Budapest tourists in awe after hearing ‘Calon Lân’ performed in Hungarian

A group of tourists in Budapest, Hungary, were left in awe on Saturday evening when folk singer Andrea Gerák surprised them with a Hungarian rendition of ‘Calon Lân’ in honour of St David’s Day.

Admiring the view from the city’s iconic Fisherman’s Bastion, Ms. Gerák performed the first part of the song in Hungarian, before she switched to Welsh for the well-known chorus.

The artist said she recorded the experiment as a powerful message of Welsh-Hungarian friendship ahead of Wales’ national day, but was not expecting much of an audience.

Ms. Gerák said: “When I finished the song and wanted to say a few words to the camera, the applause took me by surprise. I turned around and saw that a crowd of tourists had gathered to listen.”

“It was an absolute pleasure to bring Welsh music to the heart of the Hungarian capital, and to immerse myself in this wonderful culture. I hope to visit Wales one day and sing Calon Lân among the hills of Snowdonia and on the bustling streets of Cardiff!”

The Hungarian singer’s video of the spontaneous performance near Buda Castle was published on St David’s Day by Welsh-Hungarian information hub Magyar Cymru.

The song was chosen as Wales commemorates the centenary of the death of Calon Lân’s writer, Daniel James ‘Gwyrosydd’, this month. The Calon Lân Society of Treboeth near Swansea was set up to promote and preserve the heritage of the hymn in 2020 and beyond.

Sam Pritchard from The Calon Lân Society said: “We are absolutely delighted to see the hard work and dedication that has been shown to translate Calon Lân into Hungarian.

“This is a fantastic example of the song being a great international anthem, not reserved for just Wales but sang by peoples of all nationalities and backgrounds.

“Calon Lân is a hymn that is close to the heart of any Welsh person, and is seen by many as Wales’ second anthem. While it has been translated into English, it is still mostly sung in the original Welsh. We would like to pay tribute to Ms. Gerák and everyone in Hungary who has helped to bring this together!”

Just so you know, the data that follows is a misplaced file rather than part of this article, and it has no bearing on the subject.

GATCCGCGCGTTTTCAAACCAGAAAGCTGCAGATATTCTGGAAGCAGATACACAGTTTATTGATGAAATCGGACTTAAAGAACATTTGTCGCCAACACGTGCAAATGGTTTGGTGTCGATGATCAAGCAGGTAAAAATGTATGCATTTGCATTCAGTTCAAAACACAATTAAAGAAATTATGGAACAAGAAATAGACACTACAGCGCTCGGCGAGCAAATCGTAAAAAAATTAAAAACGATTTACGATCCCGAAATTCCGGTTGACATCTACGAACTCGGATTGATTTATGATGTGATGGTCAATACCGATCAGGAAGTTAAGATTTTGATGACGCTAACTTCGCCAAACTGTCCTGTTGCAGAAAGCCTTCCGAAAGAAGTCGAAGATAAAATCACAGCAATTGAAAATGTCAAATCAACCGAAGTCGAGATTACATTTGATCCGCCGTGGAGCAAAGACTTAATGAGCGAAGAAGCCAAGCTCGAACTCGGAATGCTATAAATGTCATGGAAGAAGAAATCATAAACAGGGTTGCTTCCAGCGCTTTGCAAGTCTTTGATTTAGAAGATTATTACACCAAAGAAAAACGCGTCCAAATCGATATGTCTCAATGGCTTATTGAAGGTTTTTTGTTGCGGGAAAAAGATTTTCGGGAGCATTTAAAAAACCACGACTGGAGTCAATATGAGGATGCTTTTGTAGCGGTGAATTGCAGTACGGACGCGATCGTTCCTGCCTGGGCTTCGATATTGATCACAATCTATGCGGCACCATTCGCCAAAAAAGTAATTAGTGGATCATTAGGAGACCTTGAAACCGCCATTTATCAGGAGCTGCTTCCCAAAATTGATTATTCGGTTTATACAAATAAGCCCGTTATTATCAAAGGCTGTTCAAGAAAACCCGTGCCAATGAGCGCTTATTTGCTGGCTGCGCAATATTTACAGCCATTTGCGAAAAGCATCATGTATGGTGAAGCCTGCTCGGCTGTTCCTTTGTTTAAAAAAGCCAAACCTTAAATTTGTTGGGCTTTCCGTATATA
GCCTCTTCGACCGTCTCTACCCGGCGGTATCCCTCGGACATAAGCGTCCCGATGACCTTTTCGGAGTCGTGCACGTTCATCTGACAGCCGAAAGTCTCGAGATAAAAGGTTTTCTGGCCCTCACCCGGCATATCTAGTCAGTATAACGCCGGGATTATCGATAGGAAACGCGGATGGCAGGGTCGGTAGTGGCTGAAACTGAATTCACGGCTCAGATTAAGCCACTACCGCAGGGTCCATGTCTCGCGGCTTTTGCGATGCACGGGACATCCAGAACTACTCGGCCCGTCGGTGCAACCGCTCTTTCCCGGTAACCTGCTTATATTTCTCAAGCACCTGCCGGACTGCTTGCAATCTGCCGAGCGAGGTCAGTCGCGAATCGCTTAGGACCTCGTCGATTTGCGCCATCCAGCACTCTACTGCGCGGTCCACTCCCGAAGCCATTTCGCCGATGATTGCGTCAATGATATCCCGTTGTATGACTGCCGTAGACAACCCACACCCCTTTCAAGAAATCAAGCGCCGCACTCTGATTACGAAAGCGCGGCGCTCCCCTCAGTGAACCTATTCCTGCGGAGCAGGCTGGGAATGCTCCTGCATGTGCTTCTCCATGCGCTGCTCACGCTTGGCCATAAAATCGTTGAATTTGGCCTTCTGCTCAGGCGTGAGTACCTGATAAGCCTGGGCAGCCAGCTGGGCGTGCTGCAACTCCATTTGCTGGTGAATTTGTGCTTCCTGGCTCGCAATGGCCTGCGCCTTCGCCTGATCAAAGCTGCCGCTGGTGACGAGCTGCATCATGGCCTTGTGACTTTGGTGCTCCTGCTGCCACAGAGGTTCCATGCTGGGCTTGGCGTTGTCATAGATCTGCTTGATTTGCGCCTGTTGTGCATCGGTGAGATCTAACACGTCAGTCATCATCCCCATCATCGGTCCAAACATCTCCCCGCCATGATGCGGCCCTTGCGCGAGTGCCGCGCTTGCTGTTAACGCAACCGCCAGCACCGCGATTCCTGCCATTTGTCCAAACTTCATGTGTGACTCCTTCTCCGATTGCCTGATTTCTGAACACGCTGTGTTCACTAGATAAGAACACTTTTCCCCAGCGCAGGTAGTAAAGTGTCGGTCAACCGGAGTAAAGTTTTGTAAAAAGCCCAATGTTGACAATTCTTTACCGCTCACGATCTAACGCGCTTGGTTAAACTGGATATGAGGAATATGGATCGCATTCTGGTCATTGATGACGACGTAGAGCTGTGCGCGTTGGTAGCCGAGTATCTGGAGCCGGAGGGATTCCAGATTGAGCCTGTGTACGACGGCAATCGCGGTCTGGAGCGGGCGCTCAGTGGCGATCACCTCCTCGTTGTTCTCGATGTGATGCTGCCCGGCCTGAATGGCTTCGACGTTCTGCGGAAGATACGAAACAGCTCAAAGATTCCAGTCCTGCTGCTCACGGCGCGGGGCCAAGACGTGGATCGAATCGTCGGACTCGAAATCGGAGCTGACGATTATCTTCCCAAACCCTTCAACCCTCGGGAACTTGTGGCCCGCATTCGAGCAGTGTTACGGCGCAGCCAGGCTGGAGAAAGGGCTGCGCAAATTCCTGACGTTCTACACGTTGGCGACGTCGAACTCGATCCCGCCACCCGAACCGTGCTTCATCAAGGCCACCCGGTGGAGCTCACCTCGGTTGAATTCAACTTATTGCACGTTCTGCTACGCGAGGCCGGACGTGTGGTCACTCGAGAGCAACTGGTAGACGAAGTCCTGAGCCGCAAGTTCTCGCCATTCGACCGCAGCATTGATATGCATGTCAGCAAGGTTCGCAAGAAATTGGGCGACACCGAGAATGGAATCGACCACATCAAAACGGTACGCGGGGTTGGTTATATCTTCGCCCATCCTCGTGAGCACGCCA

Concert

Despite never having visited Wales, folk singer Andrea Gerák reached out to Magyar Cymru last month as she was keen to add Welsh-language music to her repertoire.

Thanks to members of the Welsh-Hungarian community, the lyrics were translated into Hungarian for her to sing ahead of St David’s Day and the global Wales Week celebrations.

In recent years, the Welsh society in in Budapest has organised several events for St David’s Day, welcoming hundreds of guests from both countries. Last year’s celebrations even featured a range of exclusive cocktails for the occasion, such as the Penderyn Sour and the Bards of Wales.

Meanwhile, in Wales, Hungarian and Welsh families are set to gather at the Urdd Hall of the Wales Millennium Centre on Saturday 14 March, for Cardiff’s annual Welsh-Hungarian Concert.

The event will feature performers including baritone Richard Parry, award-winning Welsh folk singer Mia Peace, acclaimed Hungarian pianist Katalin Zsubrits and Hungarian schools from across South Wales. The concert is free to attend and will commence at 3pm.

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Rhosddu
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Rhosddu

Diolch, Hwngari. How many Welsh people know of these links? This story should be in the Western Mail, Echo, and Daily Post, if it isn’t already.

Andrea Gerák
Guest

Thank you very much for the feature! It’s a delight to know more about the traditions of the Singing Nation of yours. Calon Lan is probably is not the last Welsh song that I would learn and sing.

And I would love to re-blog this post, if you can allow that feature.

Anthony Mitchell
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Anthony Mitchell

Beautifully sung!

Andrea Gerák
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Diolch!